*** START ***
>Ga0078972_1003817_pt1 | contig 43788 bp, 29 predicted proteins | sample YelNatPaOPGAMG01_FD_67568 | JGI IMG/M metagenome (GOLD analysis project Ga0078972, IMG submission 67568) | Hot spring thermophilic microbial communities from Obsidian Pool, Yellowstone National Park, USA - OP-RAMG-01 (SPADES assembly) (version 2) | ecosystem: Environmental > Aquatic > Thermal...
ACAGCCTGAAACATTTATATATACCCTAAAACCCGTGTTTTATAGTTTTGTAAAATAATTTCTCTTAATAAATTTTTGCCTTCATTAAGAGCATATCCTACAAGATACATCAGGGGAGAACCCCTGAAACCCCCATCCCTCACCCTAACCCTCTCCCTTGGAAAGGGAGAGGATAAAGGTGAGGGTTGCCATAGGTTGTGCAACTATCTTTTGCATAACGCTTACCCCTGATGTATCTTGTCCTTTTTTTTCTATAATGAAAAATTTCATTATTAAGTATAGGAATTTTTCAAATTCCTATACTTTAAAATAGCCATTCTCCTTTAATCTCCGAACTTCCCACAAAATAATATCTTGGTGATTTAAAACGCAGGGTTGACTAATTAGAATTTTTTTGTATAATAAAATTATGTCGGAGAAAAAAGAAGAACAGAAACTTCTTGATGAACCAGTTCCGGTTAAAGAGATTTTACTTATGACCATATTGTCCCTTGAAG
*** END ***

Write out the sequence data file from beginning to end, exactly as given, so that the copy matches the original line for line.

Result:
>Ga0078972_1003817_pt1 | contig 43788 bp, 29 predicted proteins | sample YelNatPaOPGAMG01_FD_67568 | JGI IMG/M metagenome (GOLD analysis project Ga0078972, IMG submission 67568) | Hot spring thermophilic microbial communities from Obsidian Pool, Yellowstone National Park, USA - OP-RAMG-01 (SPADES assembly) (version 2) | ecosystem: Environmental > Aquatic > Thermal...
ACAGCCTGAAACATTTATATATACCCTAAAACCCGTGTTTTATAGTTTTGTAAAATAATTTCTCTTAATAAATTTTTGCCTTCATTAAGAGCATATCCTACAAGATACATCAGGGGAGAACCCCTGAAACCCCCATCCCTCACCCTAACCCTCTCCCTTGGAAAGGGAGAGGATAAAGGTGAGGGTTGCCATAGGTTGTGCAACTATCTTTTGCATAACGCTTACCCCTGATGTATCTTGTCCTTTTTTTTCTATAATGAAAAATTTCATTATTAAGTATAGGAATTTTTCAAATTCCTATACTTTAAAATAGCCATTCTCCTTTAATCTCCGAACTTCCCACAAAATAATATCTTGGTGATTTAAAACGCAGGGTTGACTAATTAGAATTTTTTTGTATAATAAAATTATGTCGGAGAAAAAAGAAGAACAGAAACTTCTTGATGAACCAGTTCCGGTTAAAGAGATTTTACTTATGACCATATTGTCCCTTGAAG